Nieman Foundation at Harvard
HOME
          
LATEST STORY
So Youngstown will have a daily named The Vindicator after all. But it’s a brand surviving, not a newspaper.
ABOUT                    SUBSCRIBE
Dec. 14, 2018, 9:23 a.m.

Newsonomics: McClatchy’s bid has been rejected. So what’s next for Tribune?

Tribune Publishing wants to sell at a higher price, but it will likely have trouble finding someone willing to pay it.

What stopped the almost-done McClatchy purchase of Tribune Publishing? Two familiar words: Michael Ferro.

Tribune and McClatchy offer competing narratives of what derailed the deal, which had been expected to be announced as early as next Monday. Instead, the Tribune board gave it a thumbs down Thursday afternoon. Was it the threat of an antitrust review of the deal? Or simply the price on the table?

Talks with numerous sources indicate it was likely the latter. At $16.50 a share — $15 of it in cash, $1.50 in McClatchy stock — the deal failed to meet Tribune’s minimum. Or, better said, former Tronc chairman Michael Ferro’s minimum.

Both Tribune Publishing and McClatchy declined to speak about the collapse of the agreement.

Tribune still wants $18 to $20 a share, sources say. Further, I’m told that McClatchy’s bid of $16.50 had been lowered to that number after the company completed a couple of months of due diligence. At $16.50, the price would have meant a reasonable 22 percent premium above Tribune’s Thursday close of $13.58.

Though its share price offer may have dropped, McClatchy’s offer was fully financed — with big names backing it, including major McClatchy financier Chatham Asset Management, JPMorgan Chase, and Apollo Global Management.

What might have driven down the offer, in addition to a Tribune Publishing share decline that saw a 52-week high of $24.74 early in the year? Another culprit would be the company’s faster-than-industry-peers decline in operating performance in the third quarter. Tribune was down 13.6 percent in topline revenue, compared to McClatchy’s own 9.2 percent and Gannett’s 5.5 percent.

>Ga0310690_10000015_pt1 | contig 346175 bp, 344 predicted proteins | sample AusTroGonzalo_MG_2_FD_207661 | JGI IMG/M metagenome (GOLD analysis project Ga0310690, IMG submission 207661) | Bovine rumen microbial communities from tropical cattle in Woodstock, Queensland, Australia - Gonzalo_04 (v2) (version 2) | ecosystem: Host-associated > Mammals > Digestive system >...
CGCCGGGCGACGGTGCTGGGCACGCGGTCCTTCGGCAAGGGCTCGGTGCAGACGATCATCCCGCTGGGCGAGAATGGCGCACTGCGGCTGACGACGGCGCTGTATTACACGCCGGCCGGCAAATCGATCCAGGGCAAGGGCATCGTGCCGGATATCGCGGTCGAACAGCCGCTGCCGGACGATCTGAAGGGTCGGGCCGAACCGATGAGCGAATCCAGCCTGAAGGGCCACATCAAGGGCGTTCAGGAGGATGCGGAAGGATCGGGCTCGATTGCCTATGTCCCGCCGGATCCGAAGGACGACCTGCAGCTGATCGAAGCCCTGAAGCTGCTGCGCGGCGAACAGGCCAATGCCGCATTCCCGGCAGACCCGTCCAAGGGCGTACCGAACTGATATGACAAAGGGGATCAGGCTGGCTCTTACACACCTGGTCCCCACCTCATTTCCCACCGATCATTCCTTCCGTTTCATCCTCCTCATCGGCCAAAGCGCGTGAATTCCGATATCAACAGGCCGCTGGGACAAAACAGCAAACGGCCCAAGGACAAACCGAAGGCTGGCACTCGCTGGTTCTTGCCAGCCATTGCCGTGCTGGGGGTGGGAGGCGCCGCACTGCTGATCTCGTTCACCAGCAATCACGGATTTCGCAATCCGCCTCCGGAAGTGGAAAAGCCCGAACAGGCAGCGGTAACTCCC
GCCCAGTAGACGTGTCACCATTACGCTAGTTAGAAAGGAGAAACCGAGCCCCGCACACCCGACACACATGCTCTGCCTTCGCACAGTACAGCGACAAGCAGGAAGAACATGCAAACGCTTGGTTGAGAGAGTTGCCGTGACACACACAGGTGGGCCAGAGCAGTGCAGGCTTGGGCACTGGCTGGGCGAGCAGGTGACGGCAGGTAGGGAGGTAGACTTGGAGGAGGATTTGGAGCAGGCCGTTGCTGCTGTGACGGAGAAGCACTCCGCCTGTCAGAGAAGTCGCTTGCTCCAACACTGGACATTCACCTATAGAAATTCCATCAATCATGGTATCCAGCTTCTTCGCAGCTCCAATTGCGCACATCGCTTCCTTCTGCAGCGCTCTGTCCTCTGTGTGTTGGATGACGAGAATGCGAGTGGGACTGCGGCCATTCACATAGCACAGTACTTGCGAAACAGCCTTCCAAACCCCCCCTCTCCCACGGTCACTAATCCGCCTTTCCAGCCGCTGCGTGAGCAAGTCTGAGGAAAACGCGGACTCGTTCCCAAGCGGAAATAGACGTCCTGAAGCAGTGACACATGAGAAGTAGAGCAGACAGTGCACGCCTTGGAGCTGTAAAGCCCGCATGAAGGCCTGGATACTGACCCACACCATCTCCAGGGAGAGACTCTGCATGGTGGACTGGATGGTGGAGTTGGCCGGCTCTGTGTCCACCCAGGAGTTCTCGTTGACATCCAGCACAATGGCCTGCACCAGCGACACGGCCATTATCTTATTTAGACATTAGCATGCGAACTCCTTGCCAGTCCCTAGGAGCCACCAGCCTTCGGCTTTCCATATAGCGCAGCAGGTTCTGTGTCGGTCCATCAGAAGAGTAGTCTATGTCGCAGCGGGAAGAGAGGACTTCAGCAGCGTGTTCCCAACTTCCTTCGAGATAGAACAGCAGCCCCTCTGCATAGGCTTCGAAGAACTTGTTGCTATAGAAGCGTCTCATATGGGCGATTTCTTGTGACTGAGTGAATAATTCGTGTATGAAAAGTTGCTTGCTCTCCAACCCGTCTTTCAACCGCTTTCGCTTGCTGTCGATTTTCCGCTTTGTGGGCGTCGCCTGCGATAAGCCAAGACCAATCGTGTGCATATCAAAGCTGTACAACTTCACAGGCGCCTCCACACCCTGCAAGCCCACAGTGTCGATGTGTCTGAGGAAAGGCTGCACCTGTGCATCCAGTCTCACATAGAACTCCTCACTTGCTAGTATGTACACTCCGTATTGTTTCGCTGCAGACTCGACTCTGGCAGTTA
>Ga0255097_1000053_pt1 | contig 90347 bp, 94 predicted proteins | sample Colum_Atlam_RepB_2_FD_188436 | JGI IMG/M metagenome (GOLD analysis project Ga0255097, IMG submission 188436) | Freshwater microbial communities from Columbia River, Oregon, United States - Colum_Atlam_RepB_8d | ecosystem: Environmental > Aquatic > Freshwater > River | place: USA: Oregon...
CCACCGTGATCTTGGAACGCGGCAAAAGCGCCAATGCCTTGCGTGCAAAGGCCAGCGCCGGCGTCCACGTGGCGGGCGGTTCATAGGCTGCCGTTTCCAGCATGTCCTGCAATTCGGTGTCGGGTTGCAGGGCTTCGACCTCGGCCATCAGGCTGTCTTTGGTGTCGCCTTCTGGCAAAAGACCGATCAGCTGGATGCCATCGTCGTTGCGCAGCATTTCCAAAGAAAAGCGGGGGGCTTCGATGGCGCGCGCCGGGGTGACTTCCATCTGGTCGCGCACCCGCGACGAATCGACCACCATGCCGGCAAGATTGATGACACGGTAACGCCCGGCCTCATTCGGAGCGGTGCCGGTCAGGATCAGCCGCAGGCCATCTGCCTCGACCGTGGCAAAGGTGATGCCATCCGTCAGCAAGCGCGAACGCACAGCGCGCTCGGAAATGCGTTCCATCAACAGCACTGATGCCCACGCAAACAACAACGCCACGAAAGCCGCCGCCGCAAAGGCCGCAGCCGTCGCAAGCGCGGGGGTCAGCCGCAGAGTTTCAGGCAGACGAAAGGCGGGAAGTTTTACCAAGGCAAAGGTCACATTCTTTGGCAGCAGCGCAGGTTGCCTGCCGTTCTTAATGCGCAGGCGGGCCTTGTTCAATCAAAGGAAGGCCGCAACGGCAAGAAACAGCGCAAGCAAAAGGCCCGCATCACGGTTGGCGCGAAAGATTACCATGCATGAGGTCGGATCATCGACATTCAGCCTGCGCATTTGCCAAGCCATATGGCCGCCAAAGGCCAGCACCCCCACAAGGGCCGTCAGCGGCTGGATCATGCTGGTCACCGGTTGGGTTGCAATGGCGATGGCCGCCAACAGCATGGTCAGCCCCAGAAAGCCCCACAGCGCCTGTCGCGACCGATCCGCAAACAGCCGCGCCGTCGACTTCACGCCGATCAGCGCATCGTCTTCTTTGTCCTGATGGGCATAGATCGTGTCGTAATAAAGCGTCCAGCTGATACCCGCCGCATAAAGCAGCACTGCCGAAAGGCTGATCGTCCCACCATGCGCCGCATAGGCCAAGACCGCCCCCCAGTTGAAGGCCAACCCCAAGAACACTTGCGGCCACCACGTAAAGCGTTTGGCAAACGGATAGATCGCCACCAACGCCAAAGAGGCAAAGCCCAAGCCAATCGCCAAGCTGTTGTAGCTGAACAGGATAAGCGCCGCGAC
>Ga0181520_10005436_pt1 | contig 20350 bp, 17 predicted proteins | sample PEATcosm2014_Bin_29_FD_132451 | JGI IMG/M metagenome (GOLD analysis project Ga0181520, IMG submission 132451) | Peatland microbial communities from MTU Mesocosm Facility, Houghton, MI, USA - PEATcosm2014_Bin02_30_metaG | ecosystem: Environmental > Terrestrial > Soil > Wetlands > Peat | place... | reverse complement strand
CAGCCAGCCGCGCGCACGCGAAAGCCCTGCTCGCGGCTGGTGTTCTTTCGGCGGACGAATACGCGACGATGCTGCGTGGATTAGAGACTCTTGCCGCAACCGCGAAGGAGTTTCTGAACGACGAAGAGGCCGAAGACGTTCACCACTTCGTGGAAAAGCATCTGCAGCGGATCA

Through two years of on-again, off-again potential sales of Tribune/Tronc assets, Ferro had told his associates he wanted $20 a share — a number that looks increasingly unrealistic given the depth of decline in both the newspaper industry and Tribune Publishing itself.

Ferro, forced to step down from the company’s chairmanship in March because of sexual harassment allegations, would not vote the 25 percent of the shares that he controls in favor of the deal, multiple sources tell me. That decision may have made easier by the fact that his short-time partner and longer-time nemesis — new Los Angeles Times owner Patrick Soon-Shiong, Tribune’s other 25 percent owner — favored the deal. In fact, Soon-Shiong’s support included rolling his Tribune stake into what would have been the far-larger merged McClatchy-Tribune.

An industry view

As we look deeper into went wrong here, it’s worth a moment to think about what the deal might have meant to the trajectory of the local daily news industry.

The combination of McClatchy’s 30 markets and Tribune’s 9 mostly large markets would have, at least in the short term, put a new face of American daily journalism. McClatchy-Tribune would have added up to about two-thirds of the top-line size of Gannett, the country’s largest newspaper company. Further, though family-directed McClatchy still struggles mightily with debt and continues to significantly cut newsroom staff, its 161-year-old news DNA has offered more hope than the current Tribune Publishing leadership does.

A merged McClatchy would have found itself financially “deleveraged” — a good thing — but still would have struggled to find capital to support its continuing evolution from print to digital. In the last two years alone, sources tell me, the company has lowered its editorial headcount from about 1,330 to about 900.

Tribune Publishing, of course, is a new old name. Re-adopted as the company dropped the much-derided Tronc moniker in October, “Tribune” used to represent a steadfast, if somewhat stodgy, brand in the old newspaper world. Since Ferro bought into and seized control of the company not quite three years ago, it has stood for something else: chaotic and often self-serving management that skated on the edges of corporate governance convention, all well documented here at the Lab.

Ferro — who has seemed to generate his own news cycle the past few years — happened to make big news one day before Tribune’s rejection of McClatchy. NPR’s David Folkenflik, a dogged chronicler of Ferro’s and Tronc’s #MeToo-related woes, broke a story that turned Ferro’s reputation from bad to worse. With the alluring headline, “Tribune, Tronc and Beyond: A Slur, A Secret Payout and A Looming Sale,” Folkenflik quoted Ferro in a 2016 meeting with his executives as bitterly blaming his company’s issues on a “Jewish cabal,” involving among others L.A. civic leader and then-would-be L.A. Times buyer Eli Broad. (The story also included a within-the-industry juicy assertion that former Times editor-in-chief and publisher Davan Maharaj had been paid $2.5 million to keep news of the slur out of the public eye. Maharaj denies that quid pro quo.)